• Migraine is further categorised into episodic migraine (>15 headaches per month — approximately 14 per cent of the general population), and chronic migraine (>15 headaches per month — approximately 1 per cent of the general population). Nausea, vomiting and sensitivity to light, noise, movement and smell are often experienced with attacks.
• Migraine is among the most common neurological disorders, with an estimated global prevalence of 14.7 per cent (around one-in-seven people). Despite the high prevalence, less than 50 per cent of migraine sufferers are satisfied with their current treatment, the majority choosing to self-medicate using non-prescription drugs, increasing the risk of medication-overuse headaches.
• Migraines are multifactorial in nature and despite extensive research, their pathophysiology is yet to be fully understood. Genetic components and environmental interactions are considered causal factors. Bidirectional interactions between the peripheral and the central nervous systems (CNS) are implicated, with migraine sufferers showing abnormal CNS neurophysiological patterns in the time between attacks. It has been observed that varying levels of ovarian hormones, especially oestrogen, may also play a role, making women more predisposed to migraines.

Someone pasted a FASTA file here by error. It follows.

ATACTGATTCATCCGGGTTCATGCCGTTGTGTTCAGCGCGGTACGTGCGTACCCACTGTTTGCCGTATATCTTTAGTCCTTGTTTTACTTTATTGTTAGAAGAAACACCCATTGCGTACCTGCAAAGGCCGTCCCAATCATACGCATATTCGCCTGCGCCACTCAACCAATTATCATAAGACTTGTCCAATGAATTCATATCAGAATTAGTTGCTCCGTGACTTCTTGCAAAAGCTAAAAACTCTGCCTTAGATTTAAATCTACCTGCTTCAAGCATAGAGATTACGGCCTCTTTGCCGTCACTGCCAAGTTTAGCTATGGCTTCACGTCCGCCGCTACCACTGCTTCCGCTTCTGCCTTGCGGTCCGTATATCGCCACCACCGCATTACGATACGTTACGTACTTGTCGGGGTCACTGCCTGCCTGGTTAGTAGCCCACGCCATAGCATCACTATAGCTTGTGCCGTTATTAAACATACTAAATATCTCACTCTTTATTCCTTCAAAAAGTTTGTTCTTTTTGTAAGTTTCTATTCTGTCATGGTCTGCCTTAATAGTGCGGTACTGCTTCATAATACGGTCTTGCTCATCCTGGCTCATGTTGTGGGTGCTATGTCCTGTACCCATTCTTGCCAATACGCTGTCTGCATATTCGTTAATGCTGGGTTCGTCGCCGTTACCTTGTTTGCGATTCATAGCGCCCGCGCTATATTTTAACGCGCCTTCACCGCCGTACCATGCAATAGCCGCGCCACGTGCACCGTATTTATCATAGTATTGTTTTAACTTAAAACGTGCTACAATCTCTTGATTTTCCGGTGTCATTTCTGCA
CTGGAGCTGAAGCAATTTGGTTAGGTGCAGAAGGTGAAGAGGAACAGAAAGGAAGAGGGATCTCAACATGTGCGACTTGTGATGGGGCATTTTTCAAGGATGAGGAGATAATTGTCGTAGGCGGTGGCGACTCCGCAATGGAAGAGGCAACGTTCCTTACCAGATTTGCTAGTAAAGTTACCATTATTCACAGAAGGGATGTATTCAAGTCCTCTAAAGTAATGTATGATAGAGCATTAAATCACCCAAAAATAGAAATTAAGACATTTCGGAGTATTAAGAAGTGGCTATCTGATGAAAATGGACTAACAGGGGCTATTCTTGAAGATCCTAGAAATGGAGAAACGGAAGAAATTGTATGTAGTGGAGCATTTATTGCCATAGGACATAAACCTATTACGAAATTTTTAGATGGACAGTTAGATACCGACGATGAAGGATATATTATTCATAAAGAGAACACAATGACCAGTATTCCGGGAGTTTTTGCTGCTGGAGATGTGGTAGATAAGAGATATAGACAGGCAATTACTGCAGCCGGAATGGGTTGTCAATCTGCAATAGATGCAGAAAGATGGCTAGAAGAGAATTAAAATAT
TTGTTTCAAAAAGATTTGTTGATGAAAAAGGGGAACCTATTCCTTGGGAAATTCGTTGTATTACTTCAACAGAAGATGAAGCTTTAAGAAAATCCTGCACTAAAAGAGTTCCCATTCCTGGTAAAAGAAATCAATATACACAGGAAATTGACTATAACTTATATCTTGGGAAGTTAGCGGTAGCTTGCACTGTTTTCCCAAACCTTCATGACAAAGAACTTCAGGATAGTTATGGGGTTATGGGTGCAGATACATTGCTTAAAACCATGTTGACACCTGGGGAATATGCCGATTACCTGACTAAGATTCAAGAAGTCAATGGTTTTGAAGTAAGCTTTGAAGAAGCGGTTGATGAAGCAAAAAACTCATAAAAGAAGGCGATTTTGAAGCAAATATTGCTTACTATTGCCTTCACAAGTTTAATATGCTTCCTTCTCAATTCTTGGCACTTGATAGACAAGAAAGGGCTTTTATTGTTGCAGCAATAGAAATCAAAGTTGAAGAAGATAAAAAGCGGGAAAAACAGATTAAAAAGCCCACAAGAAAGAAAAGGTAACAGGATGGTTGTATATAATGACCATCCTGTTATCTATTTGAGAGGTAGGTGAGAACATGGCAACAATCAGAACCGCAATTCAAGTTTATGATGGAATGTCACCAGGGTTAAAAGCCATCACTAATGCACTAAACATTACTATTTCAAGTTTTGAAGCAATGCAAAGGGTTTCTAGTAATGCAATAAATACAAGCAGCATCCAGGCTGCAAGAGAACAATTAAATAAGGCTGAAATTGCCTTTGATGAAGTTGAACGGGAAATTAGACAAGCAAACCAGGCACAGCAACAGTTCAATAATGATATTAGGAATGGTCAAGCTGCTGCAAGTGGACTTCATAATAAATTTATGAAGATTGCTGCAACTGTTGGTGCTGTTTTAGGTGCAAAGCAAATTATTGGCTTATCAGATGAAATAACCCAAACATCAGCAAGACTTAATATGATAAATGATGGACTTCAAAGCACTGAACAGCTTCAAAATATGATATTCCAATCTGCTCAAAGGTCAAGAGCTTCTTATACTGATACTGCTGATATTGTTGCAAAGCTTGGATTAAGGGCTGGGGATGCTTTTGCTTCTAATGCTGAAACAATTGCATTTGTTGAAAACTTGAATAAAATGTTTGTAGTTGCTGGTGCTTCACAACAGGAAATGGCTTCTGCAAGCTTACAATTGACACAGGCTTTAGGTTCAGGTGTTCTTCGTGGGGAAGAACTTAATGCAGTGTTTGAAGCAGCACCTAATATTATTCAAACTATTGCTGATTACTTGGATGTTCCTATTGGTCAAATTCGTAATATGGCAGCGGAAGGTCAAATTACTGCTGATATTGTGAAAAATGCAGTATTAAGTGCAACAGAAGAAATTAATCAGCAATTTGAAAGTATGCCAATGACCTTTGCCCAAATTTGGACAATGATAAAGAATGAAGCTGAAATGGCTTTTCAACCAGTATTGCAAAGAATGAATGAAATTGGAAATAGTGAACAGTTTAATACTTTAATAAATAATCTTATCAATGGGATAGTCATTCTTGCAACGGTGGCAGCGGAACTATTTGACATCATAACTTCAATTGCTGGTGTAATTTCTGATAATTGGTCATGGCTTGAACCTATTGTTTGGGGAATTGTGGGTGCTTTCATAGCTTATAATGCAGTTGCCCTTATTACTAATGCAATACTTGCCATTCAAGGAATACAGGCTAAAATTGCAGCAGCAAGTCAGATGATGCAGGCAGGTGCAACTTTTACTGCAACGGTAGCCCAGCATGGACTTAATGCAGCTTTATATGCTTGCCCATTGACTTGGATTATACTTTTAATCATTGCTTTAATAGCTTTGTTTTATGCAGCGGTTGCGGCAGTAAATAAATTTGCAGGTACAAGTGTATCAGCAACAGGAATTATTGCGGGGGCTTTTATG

Stress, hidden food allergies/intolerances, inflammation, obesity, hormone imbalances, blood sugar dysregulation, certain medications, poor sleep, elevated homocysteine levels, alcohol, caffeine and nutrient deficiencies are common triggers for attacks.
Recent research also shows a clear association between migraines and gastrointestinal disorders such as IBS, coeliac disease and non-alcoholic fatty liver (NAFLD), indicating that the health of the gut may play an important role in migraines. One link between many gut disorders and migraine is enhanced proinflammatory immune responses.